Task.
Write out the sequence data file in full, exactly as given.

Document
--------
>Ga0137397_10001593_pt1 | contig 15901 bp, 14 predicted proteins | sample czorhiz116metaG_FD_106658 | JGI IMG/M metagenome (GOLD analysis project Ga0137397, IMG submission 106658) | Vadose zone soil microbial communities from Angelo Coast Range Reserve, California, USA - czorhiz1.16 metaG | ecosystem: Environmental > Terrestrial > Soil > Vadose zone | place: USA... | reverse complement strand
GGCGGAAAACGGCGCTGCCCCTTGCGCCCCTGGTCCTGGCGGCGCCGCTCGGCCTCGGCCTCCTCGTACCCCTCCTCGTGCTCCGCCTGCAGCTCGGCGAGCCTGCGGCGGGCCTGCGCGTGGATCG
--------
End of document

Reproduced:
>Ga0137397_10001593_pt1 | contig 15901 bp, 14 predicted proteins | sample czorhiz116metaG_FD_106658 | JGI IMG/M metagenome (GOLD analysis project Ga0137397, IMG submission 106658) | Vadose zone soil microbial communities from Angelo Coast Range Reserve, California, USA - czorhiz1.16 metaG | ecosystem: Environmental > Terrestrial > Soil > Vadose zone | place: USA... | reverse complement strand
GGCGGAAAACGGCGCTGCCCCTTGCGCCCCTGGTCCTGGCGGCGCCGCTCGGCCTCGGCCTCCTCGTACCCCTCCTCGTGCTCCGCCTGCAGCTCGGCGAGCCTGCGGCGGGCCTGCGCGTGGATCG